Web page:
The 2019 Bentley Flying Spur: Don’t Let The Chauffeur Have All The Fun
by Martin Green
If you are in the market for a large, luxury sedan, there are the obvious choices: Audi’s A8 or, of course, the benchmark in this category, the Mercedes-Benz S-Class.
These are all very capable machines that leave very little to desire, and when ordered in a more subtle color can even get you around with some discretion. That leaves a question, though: if such incredible, every-wish-fulfilling cars exist, why would you buy Bentley’s new Flying Spur?
The answer is quite simple: because it is a Bentley.
The Bentley Flying Spur: a British steam engine
Even the new Flying Spur is in many ways not so different to the large German sedans mentioned earlier. In fact, compared to them the Bentley is perhaps even a bit more conservative in the applied technology, options, additional buttons, and touchscreens you can choose from.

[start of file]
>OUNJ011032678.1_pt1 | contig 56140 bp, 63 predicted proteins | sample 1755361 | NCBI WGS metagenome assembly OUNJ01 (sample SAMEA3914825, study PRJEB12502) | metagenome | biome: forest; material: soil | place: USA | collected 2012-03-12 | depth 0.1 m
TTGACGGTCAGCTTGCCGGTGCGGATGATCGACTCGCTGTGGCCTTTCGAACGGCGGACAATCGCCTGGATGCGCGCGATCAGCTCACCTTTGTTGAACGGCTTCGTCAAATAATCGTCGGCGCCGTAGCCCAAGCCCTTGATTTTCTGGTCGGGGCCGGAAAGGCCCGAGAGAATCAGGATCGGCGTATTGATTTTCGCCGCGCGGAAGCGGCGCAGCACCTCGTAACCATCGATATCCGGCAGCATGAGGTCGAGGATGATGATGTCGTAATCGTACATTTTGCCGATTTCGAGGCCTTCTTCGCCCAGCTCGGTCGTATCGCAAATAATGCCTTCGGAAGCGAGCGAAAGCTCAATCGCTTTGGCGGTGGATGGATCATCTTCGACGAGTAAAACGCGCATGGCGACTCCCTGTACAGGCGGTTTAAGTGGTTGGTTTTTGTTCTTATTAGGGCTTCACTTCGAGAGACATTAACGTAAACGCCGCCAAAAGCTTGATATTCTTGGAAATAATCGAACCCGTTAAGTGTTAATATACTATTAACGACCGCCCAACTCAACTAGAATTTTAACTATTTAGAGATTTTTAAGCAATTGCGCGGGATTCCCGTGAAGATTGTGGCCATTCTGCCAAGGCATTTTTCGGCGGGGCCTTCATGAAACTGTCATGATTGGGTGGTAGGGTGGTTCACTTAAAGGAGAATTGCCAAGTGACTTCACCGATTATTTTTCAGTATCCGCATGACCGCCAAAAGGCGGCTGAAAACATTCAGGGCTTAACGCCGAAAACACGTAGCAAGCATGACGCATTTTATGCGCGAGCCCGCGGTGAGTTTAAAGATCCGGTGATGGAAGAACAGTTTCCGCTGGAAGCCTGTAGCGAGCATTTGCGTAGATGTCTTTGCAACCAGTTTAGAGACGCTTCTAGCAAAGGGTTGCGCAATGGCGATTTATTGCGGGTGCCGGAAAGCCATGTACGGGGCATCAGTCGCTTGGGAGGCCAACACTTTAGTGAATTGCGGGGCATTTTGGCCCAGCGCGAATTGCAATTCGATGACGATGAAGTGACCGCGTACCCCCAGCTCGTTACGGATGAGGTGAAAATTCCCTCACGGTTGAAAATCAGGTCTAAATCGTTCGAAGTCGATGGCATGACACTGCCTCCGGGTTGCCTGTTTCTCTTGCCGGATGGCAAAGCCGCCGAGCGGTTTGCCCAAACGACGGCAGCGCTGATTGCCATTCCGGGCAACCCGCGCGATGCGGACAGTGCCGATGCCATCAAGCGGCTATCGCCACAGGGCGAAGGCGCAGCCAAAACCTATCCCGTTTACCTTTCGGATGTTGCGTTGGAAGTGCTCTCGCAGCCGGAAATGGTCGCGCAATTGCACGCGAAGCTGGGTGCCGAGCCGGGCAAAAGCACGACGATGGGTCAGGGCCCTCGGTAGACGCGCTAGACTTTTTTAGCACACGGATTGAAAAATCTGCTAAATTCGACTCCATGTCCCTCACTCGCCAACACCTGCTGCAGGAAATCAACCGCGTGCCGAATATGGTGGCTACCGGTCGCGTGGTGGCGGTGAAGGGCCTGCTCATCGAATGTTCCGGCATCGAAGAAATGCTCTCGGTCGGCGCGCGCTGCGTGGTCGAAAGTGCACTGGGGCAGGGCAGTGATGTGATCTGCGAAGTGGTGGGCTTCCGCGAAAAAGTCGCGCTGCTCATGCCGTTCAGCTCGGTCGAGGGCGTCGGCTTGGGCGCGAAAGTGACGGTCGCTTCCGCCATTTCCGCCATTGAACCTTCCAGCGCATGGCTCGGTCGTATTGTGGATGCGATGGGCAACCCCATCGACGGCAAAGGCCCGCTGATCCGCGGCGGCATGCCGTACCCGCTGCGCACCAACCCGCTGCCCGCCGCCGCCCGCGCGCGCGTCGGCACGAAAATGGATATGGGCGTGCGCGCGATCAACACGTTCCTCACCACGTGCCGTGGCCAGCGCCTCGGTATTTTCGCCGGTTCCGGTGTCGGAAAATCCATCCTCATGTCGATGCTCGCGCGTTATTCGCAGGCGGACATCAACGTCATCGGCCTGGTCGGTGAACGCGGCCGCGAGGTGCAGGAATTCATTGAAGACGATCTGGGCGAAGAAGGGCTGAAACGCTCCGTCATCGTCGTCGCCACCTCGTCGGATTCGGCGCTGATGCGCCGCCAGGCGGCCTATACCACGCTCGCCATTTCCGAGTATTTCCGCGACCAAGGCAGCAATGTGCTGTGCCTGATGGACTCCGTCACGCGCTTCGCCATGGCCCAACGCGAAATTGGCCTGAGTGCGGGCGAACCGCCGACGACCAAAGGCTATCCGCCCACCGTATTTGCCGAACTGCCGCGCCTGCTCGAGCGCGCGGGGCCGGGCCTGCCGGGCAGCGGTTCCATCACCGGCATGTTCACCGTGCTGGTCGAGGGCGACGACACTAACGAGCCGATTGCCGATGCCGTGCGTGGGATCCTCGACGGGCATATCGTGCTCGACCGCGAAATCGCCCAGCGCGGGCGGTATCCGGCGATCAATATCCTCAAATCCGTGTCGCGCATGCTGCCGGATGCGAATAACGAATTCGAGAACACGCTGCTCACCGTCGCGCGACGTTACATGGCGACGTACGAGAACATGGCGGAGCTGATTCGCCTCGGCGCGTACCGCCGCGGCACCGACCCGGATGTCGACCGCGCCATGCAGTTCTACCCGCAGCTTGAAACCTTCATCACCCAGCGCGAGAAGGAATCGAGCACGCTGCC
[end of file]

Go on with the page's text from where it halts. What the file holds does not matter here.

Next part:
That’s done on purpose because when you drive a Bentley, you don’t need it to impress your peers or to distract you when you are behind the wheel yourself.
That has always been what makes Bentley stand out, in particular at the time when the carmaker was still joined with Rolls-Royce under one roof: the fact that owners enjoy not only the comfort of the backseat but also quite a bit of excitement in driving themselves.
Not in the way that, for example, a Porsche Panamera is exciting but more in a classic British sense. For decades, Bentleys have been somewhat like the Orient Express for the road: a large, bulky car with an interior made of luxurious leathers and exotic woods and an engine more than powerful enough to propel it forward with a speed one would not expect.